I’m writing this because recently I’ve been commissioned to do a few bios for some artists and they couldn’t really tell me what their sound was. So without doing it for them, I felt it was important for them to learn how to define and describe their sound on their own.

I referred them to an article I read a few years back that had some valuable points;

When deciding to start a blog promotion campaign for your music, it is important to FIRST take a few minutes to really think hard about yourself, your music, and your fans. What makes your music so special, and different than everybody else’s? Bloggers will usually only feature music that is high quality, and that stands out from the rest of the pack.

Grab a pen, whip open a notebook, and jot down some defining words about you and your music, using the following categories:

– Personality
– Hometown
– Type of music (genres and subgenres) and lyrics (if any)
– Similar artists
– Lifestyle and interests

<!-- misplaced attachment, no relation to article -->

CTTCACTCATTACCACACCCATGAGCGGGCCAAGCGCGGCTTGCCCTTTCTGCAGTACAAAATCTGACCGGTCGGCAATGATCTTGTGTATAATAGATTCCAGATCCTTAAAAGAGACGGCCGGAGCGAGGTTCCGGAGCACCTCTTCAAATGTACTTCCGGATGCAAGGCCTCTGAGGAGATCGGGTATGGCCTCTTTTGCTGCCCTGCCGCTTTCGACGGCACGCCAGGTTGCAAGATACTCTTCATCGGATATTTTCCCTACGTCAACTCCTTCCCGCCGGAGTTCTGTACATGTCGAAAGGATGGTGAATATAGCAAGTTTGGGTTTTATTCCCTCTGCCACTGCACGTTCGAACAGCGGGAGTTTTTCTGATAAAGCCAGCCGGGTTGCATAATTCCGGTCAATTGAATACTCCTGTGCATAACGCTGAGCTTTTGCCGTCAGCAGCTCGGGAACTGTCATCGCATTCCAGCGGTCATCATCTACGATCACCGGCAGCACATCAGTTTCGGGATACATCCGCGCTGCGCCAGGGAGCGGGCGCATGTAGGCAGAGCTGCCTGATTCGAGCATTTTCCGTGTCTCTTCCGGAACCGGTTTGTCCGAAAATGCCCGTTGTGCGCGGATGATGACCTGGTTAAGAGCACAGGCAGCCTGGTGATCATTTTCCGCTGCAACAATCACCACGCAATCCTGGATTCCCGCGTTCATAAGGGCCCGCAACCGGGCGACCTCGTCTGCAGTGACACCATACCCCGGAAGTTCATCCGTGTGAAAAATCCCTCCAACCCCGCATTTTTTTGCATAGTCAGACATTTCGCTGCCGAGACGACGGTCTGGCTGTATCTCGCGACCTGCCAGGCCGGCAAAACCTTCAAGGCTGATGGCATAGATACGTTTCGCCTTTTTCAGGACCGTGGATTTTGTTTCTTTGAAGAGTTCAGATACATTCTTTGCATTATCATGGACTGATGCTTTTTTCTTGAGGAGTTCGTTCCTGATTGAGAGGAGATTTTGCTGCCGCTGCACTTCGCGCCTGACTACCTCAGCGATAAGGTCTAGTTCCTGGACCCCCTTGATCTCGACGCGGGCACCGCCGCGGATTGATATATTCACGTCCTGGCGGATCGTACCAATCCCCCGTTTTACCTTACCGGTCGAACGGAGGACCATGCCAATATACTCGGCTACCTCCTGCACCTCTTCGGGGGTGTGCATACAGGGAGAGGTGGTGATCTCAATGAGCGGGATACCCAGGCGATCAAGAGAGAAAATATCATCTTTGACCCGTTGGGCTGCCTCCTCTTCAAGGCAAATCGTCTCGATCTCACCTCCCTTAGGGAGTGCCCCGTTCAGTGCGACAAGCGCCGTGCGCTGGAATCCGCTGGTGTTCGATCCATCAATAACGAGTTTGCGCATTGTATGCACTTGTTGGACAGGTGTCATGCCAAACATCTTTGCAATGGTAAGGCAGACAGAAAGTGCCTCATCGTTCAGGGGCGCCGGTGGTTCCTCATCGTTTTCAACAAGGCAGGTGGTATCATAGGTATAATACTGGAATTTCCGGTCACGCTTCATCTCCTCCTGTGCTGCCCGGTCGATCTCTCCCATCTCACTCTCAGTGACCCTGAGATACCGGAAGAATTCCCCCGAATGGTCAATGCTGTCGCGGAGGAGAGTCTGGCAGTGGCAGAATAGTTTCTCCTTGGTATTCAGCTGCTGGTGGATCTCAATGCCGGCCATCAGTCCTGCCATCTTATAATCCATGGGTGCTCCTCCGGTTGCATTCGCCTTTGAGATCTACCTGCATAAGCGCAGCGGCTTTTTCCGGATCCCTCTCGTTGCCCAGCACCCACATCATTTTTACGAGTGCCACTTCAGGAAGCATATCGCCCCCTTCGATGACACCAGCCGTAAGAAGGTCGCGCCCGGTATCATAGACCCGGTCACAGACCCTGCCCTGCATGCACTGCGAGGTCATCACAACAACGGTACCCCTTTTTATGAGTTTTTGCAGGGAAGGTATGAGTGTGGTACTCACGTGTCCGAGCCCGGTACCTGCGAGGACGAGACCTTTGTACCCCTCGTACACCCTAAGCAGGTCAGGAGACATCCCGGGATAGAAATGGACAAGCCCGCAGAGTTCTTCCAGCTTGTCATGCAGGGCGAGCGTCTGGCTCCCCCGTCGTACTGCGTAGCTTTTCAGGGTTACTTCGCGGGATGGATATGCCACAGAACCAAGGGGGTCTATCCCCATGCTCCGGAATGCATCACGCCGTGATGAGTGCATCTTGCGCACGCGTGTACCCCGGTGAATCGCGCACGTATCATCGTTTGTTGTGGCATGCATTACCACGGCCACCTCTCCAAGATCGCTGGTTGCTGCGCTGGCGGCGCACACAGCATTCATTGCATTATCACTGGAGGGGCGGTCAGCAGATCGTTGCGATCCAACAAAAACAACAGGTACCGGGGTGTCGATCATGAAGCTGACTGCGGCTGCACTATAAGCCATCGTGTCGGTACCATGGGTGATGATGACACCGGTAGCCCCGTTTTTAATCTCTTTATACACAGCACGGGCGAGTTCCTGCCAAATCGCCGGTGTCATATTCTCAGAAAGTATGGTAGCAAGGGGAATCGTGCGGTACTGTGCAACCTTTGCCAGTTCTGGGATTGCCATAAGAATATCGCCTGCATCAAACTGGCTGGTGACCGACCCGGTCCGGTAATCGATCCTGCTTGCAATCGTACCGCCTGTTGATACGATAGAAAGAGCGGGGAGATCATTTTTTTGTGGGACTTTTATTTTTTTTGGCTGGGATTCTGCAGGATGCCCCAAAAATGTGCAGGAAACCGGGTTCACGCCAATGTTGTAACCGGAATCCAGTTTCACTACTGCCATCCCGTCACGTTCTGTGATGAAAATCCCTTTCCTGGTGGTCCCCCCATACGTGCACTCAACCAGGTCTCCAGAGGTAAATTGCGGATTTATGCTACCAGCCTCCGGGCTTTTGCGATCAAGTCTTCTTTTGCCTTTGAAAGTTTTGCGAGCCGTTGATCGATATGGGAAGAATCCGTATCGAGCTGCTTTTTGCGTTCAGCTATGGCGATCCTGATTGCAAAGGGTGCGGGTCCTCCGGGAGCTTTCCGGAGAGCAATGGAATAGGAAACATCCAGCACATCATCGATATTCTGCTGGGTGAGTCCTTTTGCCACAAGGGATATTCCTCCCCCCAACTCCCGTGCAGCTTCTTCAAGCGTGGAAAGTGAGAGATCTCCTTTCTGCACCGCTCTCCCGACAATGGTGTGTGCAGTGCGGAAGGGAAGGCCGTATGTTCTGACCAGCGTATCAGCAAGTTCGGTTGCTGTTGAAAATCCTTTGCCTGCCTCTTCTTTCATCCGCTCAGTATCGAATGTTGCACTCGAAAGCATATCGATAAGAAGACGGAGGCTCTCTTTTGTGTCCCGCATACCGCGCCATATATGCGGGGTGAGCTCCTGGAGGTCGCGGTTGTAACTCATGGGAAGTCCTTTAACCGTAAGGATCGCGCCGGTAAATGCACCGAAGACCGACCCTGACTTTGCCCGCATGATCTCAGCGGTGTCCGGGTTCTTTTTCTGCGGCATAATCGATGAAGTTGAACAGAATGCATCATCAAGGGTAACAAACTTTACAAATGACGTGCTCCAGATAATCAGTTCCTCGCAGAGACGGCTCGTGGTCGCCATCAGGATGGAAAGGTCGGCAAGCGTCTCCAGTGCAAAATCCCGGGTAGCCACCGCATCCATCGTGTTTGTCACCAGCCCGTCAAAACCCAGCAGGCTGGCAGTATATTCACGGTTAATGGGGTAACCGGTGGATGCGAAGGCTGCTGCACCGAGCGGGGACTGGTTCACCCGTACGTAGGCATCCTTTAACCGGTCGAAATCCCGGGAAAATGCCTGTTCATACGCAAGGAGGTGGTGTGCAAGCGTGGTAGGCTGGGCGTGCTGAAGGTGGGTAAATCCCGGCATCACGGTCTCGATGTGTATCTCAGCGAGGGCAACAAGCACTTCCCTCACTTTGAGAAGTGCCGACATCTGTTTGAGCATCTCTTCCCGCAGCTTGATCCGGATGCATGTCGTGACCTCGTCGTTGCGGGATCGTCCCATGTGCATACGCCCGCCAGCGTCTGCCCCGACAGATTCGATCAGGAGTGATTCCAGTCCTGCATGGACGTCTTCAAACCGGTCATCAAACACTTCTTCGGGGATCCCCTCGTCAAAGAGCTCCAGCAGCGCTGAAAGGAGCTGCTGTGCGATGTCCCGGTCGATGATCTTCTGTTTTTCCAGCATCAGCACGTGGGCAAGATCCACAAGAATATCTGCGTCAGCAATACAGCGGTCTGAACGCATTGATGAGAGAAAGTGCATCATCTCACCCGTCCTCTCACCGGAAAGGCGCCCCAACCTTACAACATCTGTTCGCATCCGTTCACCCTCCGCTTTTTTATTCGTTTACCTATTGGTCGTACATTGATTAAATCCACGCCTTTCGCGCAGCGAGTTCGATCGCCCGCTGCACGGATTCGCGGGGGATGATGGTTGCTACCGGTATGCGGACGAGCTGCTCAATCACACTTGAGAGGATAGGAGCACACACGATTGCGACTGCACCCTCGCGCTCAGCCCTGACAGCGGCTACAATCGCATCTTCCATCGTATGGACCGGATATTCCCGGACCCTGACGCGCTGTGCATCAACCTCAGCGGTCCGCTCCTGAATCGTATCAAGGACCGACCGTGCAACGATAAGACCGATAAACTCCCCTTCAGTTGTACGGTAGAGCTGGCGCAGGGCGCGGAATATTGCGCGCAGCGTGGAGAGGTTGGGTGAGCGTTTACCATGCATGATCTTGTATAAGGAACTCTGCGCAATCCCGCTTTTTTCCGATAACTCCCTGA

– Fan demographics (age, sex, location, etc)
– I decided to take a few minutes to write down some defining characteristics about The Formatters (some guys I jam with occasionally). Here’s some of what I came up with

cited here by chris bracco

The words you came up with could actually hold some good weight in regards to finding your music on the internet, so it’s good to hold on to them and build/elaborate further.

One metaphor I’ve used to put things in perspective is a roller coaster. What is the goal of your music? Do you want to shock the audience the moment they hit play, then ease them into something smooth, slow and constant? Do you want to build them up slowly then take a plunge from the highest point? Do you want to throw them through a loop or two halfway in between? Is it more of a narrative ride or is it a vibrant instrumental focused record where you can hear all sorts of influences and styles thrown together like two coasters swirling around each other. I mean whatever visual aid helps you express your music to someone who can’t hear it, is always a great approach.